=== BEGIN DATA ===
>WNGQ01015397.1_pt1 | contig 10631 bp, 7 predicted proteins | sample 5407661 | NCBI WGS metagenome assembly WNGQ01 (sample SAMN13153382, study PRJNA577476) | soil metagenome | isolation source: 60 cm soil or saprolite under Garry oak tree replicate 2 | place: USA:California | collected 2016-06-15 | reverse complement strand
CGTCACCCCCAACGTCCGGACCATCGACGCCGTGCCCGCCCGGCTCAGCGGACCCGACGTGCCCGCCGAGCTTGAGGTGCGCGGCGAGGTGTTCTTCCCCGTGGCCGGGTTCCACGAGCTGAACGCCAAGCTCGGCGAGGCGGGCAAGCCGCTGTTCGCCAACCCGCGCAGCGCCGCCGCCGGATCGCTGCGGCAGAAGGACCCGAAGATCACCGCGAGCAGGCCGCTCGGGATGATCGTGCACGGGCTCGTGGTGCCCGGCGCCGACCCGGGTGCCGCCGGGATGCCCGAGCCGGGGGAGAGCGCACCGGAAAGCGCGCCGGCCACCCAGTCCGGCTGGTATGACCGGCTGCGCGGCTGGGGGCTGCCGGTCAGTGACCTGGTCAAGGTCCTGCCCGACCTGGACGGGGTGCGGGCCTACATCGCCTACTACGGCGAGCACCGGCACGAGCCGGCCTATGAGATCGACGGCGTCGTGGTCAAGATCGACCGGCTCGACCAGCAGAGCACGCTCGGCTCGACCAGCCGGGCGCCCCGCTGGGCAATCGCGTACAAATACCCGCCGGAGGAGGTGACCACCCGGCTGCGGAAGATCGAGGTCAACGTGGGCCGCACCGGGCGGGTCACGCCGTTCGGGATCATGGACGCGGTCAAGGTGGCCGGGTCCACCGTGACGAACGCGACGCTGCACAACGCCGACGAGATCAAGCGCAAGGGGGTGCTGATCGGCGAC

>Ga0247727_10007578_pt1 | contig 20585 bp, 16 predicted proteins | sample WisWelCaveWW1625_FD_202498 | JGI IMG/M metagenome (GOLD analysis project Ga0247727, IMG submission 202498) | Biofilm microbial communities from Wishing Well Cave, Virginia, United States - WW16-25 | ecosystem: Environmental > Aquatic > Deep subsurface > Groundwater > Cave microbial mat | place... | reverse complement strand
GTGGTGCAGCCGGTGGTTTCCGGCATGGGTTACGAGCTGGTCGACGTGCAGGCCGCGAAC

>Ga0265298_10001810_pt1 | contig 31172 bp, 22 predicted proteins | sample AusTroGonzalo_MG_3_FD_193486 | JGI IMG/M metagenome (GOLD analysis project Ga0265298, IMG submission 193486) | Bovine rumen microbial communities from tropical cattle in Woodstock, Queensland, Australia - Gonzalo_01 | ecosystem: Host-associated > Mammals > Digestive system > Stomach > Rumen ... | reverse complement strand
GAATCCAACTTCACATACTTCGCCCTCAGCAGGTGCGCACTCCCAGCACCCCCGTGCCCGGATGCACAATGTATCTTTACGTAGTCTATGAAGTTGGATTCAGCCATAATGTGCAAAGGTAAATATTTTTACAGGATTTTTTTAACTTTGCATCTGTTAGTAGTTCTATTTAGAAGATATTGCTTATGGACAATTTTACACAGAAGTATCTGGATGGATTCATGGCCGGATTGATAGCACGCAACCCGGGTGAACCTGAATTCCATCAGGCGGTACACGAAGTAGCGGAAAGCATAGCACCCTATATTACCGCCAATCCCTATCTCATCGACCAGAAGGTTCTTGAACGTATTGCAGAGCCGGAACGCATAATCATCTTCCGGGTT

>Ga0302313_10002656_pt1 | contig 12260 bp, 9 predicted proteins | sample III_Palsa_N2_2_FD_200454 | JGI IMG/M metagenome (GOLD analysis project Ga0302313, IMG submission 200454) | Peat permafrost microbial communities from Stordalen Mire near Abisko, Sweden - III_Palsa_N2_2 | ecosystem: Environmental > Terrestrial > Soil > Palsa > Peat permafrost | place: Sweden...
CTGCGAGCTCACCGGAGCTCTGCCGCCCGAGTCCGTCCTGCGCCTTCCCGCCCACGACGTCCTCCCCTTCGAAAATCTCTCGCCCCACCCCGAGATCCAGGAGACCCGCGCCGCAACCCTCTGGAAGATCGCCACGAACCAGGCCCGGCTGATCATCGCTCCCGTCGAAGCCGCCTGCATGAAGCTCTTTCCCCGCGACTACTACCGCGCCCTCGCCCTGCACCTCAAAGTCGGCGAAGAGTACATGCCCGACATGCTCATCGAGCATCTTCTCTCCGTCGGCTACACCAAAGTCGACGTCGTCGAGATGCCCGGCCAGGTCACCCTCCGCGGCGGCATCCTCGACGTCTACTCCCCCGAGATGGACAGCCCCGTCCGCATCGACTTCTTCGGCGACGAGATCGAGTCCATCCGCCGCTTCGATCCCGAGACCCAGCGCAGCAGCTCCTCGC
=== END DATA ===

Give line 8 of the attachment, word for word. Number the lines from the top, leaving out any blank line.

CTGCGAGCTCACCGGAGCTCTGCCGCCCGAGTCCGTCCTGCGCCTTCCCGCCCACGACGTCCTCCCCTTCGAAAATCTCTCGCCCCACCCCGAGATCCAGGAGACCCGCGCCGCAACCCTCTGGAAGATCGCCACGAACCAGGCCCGGCTGATCATCGCTCCCGTCGAAGCCGCCTGCATGAAGCTCTTTCCCCGCGACTACTACCGCGCCCTCGCCCTGCACCTCAAAGTCGGCGAAGAGTACATGCCCGACATGCTCATCGAGCATCTTCTCTCCGTCGGCTACACCAAAGTCGACGTCGTCGAGATGCCCGGCCAGGTCACCCTCCGCGGCGGCATCCTCGACGTCTACTCCCCCGAGATGGACAGCCCCGTCCGCATCGACTTCTTCGGCGACGAGATCGAGTCCATCCGCCGCTTCGATCCCGAGACCCAGCGCAGCAGCTCCTCGC